May 2002 - Air France F-BVFF is the thirteenth and last of the production Concordes to go through a Major Check. F-BVFD did not go through the check as it was retired afer only flying 5,821 hours

4th June 2002 - British Airways Concorde G-BOAD flies in formation with the RAF Red Arrows to celebrate the Queen's Golden Jubilee

11th July 2002 - British Airways Concorde G-BOAC is the fifth Concorde to be modified and gets back in the air after 23 months on the ground

23th July 2002 - G-BOAC files the BA001/2 return service to New York marking its return to passenger service

25th August 2002 - Duxford celebrates the 25th anniversary of the arrival of Concorde G-AXDN with a special anniversary reunion where people who had been involved in the aircraft over its life span both as a development aircraft and as a museum piece could come together. Many of the flight test crews were present

22nd November 2002 - British Airways and Air France quietly celebrate the 25th anniversary of the start of services to New York by Concorde

27th November 2002 - On a flight to New York British Airways Concorde G-BOAE suffers the airlines fifth rudder failure. Again one of the new lower rudders that were put on the fleet in the early 90s failed. Many suspect a flaw in the new design as the rudder had been check only a few flights before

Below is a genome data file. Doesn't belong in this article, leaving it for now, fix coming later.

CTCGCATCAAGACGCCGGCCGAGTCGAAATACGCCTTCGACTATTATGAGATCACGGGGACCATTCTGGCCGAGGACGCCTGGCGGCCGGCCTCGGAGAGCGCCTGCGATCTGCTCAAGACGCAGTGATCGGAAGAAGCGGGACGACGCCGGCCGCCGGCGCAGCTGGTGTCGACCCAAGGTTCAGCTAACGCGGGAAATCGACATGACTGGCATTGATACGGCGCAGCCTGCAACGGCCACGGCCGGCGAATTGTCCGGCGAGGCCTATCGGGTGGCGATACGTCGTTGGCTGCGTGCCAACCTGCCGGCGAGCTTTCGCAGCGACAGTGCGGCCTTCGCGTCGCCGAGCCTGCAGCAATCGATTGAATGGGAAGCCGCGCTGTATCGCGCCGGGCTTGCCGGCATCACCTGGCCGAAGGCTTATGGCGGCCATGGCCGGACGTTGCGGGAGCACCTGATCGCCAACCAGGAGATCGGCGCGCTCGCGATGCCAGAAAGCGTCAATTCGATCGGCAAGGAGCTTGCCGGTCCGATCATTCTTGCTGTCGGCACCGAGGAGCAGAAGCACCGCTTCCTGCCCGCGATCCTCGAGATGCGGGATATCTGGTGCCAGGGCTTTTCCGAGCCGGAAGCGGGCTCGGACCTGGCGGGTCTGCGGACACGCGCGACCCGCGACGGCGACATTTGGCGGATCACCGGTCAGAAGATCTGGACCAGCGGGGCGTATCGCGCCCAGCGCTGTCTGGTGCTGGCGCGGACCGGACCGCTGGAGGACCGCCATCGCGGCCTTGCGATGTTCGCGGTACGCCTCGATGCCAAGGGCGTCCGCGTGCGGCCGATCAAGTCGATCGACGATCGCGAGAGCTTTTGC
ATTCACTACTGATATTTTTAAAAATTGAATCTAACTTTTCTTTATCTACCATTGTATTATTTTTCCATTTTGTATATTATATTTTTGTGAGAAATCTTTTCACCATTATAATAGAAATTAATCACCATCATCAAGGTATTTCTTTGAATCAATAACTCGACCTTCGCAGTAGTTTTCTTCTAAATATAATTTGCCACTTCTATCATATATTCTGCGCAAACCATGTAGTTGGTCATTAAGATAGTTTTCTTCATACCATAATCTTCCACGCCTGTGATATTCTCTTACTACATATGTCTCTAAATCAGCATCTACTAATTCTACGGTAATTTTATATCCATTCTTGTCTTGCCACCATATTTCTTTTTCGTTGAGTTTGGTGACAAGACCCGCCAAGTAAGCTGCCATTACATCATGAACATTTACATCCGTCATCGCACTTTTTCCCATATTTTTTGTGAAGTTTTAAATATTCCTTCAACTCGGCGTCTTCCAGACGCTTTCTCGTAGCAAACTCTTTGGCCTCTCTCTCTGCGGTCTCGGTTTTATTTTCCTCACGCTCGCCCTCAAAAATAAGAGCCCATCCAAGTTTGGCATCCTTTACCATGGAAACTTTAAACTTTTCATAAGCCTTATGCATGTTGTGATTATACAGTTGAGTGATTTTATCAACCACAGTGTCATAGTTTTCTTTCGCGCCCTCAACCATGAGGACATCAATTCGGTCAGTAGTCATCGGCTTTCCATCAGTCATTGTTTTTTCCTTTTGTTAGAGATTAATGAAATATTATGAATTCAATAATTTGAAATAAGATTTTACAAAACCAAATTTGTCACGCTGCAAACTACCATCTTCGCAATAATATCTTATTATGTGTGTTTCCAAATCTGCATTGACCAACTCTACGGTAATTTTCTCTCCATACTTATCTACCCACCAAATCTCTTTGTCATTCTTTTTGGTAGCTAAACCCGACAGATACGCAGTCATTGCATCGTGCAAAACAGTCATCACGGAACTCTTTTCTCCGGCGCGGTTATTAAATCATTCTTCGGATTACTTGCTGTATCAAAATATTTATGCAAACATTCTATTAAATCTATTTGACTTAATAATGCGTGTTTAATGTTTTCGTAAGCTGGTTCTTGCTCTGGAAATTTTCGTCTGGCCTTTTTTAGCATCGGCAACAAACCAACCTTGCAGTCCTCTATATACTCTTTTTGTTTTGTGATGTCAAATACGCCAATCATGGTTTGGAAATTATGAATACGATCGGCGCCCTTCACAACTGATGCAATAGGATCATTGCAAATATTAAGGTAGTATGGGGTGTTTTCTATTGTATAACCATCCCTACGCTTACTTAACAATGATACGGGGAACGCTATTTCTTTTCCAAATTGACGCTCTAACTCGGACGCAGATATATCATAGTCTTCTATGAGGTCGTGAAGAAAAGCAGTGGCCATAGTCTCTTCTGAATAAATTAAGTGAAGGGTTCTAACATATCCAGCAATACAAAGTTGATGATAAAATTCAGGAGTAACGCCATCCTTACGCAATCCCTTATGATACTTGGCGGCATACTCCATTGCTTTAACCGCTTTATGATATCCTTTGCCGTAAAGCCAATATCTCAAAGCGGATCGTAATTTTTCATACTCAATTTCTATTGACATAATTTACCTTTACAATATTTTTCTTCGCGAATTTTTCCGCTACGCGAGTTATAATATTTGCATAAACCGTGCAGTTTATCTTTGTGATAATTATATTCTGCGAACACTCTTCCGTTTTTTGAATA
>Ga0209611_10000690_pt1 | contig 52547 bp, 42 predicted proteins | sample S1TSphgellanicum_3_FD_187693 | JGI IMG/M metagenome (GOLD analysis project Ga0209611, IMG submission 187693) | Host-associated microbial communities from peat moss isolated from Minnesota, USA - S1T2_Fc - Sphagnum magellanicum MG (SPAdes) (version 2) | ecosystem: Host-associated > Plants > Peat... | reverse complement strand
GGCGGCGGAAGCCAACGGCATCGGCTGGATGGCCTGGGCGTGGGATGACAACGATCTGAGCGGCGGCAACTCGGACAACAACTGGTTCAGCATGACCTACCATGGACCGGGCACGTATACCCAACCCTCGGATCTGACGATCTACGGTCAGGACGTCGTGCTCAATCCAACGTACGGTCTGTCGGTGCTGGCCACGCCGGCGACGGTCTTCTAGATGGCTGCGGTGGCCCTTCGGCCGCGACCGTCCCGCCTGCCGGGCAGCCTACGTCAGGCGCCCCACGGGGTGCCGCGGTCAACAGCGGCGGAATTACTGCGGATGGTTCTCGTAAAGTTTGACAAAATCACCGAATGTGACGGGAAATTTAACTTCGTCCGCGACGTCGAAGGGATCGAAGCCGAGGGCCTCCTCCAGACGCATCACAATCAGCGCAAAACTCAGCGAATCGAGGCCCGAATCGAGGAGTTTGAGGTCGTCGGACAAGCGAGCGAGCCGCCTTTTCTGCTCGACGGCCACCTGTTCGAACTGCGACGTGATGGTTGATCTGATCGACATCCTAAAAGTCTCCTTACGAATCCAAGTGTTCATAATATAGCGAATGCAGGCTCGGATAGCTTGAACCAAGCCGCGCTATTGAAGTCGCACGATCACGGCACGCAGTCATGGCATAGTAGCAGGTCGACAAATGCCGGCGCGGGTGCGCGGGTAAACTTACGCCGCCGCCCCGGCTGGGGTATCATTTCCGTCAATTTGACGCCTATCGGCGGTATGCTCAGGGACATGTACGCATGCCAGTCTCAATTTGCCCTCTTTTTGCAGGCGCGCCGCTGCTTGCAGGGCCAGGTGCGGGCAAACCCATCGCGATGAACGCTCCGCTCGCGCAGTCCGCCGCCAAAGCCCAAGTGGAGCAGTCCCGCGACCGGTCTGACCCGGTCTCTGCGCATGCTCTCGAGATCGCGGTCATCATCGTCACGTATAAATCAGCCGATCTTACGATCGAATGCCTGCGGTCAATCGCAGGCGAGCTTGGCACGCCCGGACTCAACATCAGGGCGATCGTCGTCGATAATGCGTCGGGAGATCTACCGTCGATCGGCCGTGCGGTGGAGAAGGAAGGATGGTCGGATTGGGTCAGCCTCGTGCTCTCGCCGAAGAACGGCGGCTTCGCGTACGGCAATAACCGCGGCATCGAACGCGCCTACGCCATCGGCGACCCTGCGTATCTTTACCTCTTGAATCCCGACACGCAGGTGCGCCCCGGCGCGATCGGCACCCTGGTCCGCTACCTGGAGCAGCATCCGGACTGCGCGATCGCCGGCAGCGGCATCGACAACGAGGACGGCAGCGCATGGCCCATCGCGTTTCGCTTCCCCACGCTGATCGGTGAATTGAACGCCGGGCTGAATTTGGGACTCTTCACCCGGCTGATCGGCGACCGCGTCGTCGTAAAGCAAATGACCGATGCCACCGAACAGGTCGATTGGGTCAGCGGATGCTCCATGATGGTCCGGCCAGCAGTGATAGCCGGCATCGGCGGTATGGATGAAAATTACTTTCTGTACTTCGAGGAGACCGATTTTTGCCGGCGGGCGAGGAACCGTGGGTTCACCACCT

18th February 2003 - Air France Concorde F-BTSD diverts to Halifax, Nova Scotia. A fuel leak in the No.3 engine causes it to be shut down, with the captain subsequently declaring an emergency and diverting to Halifax. The aircraft reportedly lands with only the minimum level of fuel remaining

25th February 2003 - An Air France Concorde suffers its first rudder delamination. FAA inspectors find a 50cm part of the lower rudder's bottom wedge and a 130cm piece of the lower rudder's upper wedge missing on F-BVFA. The hours on this rudder matched the same time frame when British Airways started to experience failures in the late 1980s

2nd March 2003 - Sir George Edward Dies, Aged 94. Sir George was a key player in the Concorde project and was the first person who was not a member of the flight test crews to fly on Concorde in 1969, wearing a parachute